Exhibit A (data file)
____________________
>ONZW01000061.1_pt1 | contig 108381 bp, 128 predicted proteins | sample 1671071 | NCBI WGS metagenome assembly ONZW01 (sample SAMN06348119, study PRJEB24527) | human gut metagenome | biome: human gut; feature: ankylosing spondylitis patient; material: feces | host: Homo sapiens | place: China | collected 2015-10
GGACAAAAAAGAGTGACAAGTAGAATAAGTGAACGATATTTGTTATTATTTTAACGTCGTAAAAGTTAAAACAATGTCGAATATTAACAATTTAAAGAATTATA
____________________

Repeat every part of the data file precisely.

>ONZW01000061.1_pt1 | contig 108381 bp, 128 predicted proteins | sample 1671071 | NCBI WGS metagenome assembly ONZW01 (sample SAMN06348119, study PRJEB24527) | human gut metagenome | biome: human gut; feature: ankylosing spondylitis patient; material: feces | host: Homo sapiens | place: China | collected 2015-10
GGACAAAAAAGAGTGACAAGTAGAATAAGTGAACGATATTTGTTATTATTTTAACGTCGTAAAAGTTAAAACAATGTCGAATATTAACAATTTAAAGAATTATA